Medical school admission becoming more competitive?

LINK1290

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Last year, I was given the second edition of the U.S. News Guide to Medical Schools, which contains stats on the entering class of 2005 for every medical school in U.S. territory. A friend of mine recently acquired the third edition, which contains stats for the entering class of 2007. For nearly every school that I am applying to this cycle, the GPA and MCAT of entering classes rose a bit from 2005 to 2007. A few schools' stats dropped, but they were quite a minority. Is the rise in stats part of a typical trend, or is this due to natural year-to-year fluctuation for each school?
 

NickNaylor

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I'm guessing over the last few decades there's been a general increase in numerical stats, but for two years I would guess that's primary fluctuations.

Have no fear, someone will dig out the stats from the AAMC and post them within a few posts.
 

dru2002

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I'm guessing over the last few decades there's been a general increase in numerical stats, but for two years I would guess that's primary fluctuations.

Have no fear, someone will dig out the stats from the AAMC and post them within a few posts.
And here ya go,

http://www.aamc.org/data/facts/2008/2008mcatgpa.htm

MCAT for matriculants has been fairly stagnant (read slight fluctuations) but gpa has shown a steady increase for both science and cumulative since 1997.
 
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niranjan162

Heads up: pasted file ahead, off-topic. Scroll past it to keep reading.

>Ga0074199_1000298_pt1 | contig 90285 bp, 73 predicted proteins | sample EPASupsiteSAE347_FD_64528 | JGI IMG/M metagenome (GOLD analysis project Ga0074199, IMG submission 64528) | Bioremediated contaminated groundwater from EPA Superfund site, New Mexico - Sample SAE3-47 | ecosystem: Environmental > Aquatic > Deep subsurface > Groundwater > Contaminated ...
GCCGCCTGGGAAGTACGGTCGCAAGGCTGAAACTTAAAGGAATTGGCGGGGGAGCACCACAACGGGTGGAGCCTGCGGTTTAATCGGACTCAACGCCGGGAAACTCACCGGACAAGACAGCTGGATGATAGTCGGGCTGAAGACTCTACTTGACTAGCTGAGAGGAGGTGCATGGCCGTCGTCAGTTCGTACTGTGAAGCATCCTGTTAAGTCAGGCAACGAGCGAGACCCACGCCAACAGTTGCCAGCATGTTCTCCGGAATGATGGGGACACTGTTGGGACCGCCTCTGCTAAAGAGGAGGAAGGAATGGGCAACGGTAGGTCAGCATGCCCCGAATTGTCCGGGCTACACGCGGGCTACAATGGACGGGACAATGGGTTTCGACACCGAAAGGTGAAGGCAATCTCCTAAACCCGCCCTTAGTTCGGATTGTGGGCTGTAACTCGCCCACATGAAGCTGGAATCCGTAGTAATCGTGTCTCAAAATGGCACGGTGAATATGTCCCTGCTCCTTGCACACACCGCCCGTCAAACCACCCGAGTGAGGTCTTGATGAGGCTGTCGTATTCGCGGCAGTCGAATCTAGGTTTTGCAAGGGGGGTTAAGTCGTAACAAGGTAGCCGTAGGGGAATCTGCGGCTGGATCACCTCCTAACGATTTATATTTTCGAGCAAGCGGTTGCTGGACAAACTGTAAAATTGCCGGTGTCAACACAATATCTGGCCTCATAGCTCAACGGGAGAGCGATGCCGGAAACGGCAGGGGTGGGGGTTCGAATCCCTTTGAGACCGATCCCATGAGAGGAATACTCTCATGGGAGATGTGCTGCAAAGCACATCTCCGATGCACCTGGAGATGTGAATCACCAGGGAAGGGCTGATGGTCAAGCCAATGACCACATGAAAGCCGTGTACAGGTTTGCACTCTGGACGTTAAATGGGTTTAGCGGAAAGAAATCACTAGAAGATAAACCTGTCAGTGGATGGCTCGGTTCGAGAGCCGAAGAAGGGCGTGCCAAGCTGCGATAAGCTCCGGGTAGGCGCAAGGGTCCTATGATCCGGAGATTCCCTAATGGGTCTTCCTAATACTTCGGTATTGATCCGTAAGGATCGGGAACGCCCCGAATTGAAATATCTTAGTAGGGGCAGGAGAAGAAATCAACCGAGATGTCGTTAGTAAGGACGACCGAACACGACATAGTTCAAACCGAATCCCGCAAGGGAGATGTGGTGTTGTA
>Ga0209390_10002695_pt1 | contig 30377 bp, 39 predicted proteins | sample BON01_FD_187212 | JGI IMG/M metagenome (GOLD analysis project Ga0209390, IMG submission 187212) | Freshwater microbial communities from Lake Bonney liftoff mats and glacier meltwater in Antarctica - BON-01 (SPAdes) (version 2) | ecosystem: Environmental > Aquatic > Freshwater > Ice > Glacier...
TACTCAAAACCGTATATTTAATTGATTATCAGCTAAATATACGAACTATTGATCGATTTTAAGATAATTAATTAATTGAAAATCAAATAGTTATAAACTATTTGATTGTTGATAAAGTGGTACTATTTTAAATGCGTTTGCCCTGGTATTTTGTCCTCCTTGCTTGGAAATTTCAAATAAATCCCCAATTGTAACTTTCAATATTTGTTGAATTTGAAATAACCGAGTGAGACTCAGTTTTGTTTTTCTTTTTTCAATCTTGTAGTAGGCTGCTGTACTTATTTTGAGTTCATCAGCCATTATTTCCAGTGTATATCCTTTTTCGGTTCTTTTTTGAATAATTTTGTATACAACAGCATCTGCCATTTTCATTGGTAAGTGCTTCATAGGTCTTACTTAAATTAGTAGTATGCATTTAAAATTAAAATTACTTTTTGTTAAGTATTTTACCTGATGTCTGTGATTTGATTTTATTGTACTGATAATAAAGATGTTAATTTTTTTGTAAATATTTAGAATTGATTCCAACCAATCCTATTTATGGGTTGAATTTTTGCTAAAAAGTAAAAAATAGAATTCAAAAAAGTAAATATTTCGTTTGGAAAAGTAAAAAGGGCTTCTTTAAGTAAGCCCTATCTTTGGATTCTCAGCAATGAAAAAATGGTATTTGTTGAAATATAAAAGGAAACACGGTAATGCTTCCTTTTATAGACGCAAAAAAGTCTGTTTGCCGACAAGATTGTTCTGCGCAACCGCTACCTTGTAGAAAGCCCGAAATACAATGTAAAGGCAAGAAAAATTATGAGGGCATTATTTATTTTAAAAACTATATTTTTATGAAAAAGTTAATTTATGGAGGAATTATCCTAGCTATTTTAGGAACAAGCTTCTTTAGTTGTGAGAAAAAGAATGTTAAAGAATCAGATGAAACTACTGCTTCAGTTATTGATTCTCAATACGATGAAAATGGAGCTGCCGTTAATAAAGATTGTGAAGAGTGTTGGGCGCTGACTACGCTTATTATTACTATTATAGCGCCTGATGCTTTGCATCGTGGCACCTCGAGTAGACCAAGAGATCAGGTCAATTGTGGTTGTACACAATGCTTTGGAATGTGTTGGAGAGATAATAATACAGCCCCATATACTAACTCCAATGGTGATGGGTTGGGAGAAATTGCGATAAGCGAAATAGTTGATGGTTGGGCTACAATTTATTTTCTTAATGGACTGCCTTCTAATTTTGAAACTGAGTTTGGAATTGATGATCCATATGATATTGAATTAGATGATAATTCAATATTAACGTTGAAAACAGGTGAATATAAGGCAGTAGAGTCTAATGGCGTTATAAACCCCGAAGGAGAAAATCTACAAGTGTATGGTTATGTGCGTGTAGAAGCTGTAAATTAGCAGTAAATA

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This isnt limited to med school. Stats of college admissions also go up, law schools etc. every year.
 

jaxasp

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um, not sure what you were looking at, but the mcat increased just like the gpa did.
mcat '97=-26.4, mcat '07=28.1
sgpa '97 = 3.3, sgpa '08 = 3.4
 

adeline

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Didn't look at the link, but where are the numbers these days?

Only a 3.4 two years ago? Whatever.
 

platon20

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Med school admissions are getting LESS competitive, not more.

Thats due to the fact that there are now 40+ new/planned med schools within the next few years. Every bumblestick hick country rural town with nothing more than a crappy "regional" medical center with 100 beds is now busy opening med schools, all in the name of "economic stimulus."

The number of applicants is going up slightly every year, but the number of seats is absolutely skyrocketing.
 

phonyreal98

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Med school admissions are getting LESS competitive, not more.

Thats due to the fact that there are now 40+ new/planned med schools within the next few years. Every bumblestick hick country rural town with nothing more than a crappy "regional" medical center with 100 beds is now busy opening med schools, all in the name of "economic stimulus."

The number of applicants is going up slightly every year, but the number of seats is absolutely skyrocketing.
40+ med schools? It's not that high. Last I heard, there were at most, ten new med schools in the works.
 

dbrokut

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Med school admissions are getting LESS competitive, not more.